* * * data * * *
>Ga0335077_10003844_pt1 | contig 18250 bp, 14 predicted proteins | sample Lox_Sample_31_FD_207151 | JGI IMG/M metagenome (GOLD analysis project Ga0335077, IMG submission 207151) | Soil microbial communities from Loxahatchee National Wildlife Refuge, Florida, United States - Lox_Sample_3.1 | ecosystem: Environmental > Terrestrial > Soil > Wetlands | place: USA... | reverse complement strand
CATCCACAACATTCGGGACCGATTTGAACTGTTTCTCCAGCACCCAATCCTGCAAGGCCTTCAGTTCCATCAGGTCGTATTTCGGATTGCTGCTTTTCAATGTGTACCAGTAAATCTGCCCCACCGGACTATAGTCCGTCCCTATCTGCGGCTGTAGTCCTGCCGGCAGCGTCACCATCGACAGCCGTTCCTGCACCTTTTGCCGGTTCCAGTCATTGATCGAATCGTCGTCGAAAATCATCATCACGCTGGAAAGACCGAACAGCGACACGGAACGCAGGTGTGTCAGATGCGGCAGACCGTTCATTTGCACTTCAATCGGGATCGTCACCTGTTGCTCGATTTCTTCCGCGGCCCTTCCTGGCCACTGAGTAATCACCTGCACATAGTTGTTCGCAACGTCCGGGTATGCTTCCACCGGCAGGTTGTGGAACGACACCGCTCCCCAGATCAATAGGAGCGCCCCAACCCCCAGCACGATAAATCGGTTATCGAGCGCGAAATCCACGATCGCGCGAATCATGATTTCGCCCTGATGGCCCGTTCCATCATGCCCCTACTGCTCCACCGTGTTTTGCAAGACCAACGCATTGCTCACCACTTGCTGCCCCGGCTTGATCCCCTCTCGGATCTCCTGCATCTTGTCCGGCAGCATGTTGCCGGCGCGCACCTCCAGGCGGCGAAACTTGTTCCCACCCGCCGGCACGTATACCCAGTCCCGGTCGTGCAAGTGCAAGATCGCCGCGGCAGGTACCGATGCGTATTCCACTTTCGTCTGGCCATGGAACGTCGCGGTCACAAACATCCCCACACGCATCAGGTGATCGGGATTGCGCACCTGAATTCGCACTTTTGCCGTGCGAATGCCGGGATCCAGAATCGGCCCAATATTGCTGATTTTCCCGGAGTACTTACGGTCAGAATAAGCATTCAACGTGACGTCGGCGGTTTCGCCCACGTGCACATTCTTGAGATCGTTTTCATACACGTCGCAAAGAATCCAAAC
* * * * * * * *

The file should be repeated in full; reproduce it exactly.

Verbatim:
>Ga0335077_10003844_pt1 | contig 18250 bp, 14 predicted proteins | sample Lox_Sample_31_FD_207151 | JGI IMG/M metagenome (GOLD analysis project Ga0335077, IMG submission 207151) | Soil microbial communities from Loxahatchee National Wildlife Refuge, Florida, United States - Lox_Sample_3.1 | ecosystem: Environmental > Terrestrial > Soil > Wetlands | place: USA... | reverse complement strand
CATCCACAACATTCGGGACCGATTTGAACTGTTTCTCCAGCACCCAATCCTGCAAGGCCTTCAGTTCCATCAGGTCGTATTTCGGATTGCTGCTTTTCAATGTGTACCAGTAAATCTGCCCCACCGGACTATAGTCCGTCCCTATCTGCGGCTGTAGTCCTGCCGGCAGCGTCACCATCGACAGCCGTTCCTGCACCTTTTGCCGGTTCCAGTCATTGATCGAATCGTCGTCGAAAATCATCATCACGCTGGAAAGACCGAACAGCGACACGGAACGCAGGTGTGTCAGATGCGGCAGACCGTTCATTTGCACTTCAATCGGGATCGTCACCTGTTGCTCGATTTCTTCCGCGGCCCTTCCTGGCCACTGAGTAATCACCTGCACATAGTTGTTCGCAACGTCCGGGTATGCTTCCACCGGCAGGTTGTGGAACGACACCGCTCCCCAGATCAATAGGAGCGCCCCAACCCCCAGCACGATAAATCGGTTATCGAGCGCGAAATCCACGATCGCGCGAATCATGATTTCGCCCTGATGGCCCGTTCCATCATGCCCCTACTGCTCCACCGTGTTTTGCAAGACCAACGCATTGCTCACCACTTGCTGCCCCGGCTTGATCCCCTCTCGGATCTCCTGCATCTTGTCCGGCAGCATGTTGCCGGCGCGCACCTCCAGGCGGCGAAACTTGTTCCCACCCGCCGGCACGTATACCCAGTCCCGGTCGTGCAAGTGCAAGATCGCCGCGGCAGGTACCGATGCGTATTCCACTTTCGTCTGGCCATGGAACGTCGCGGTCACAAACATCCCCACACGCATCAGGTGATCGGGATTGCGCACCTGAATTCGCACTTTTGCCGTGCGAATGCCGGGATCCAGAATCGGCCCAATATTGCTGATTTTCCCGGAGTACTTACGGTCAGAATAAGCATTCAACGTGACGTCGGCGGTTTCGCCCACGTGCACATTCTTGAGATCGTTTTCATACACGTCGCAAAGAATCCAAAC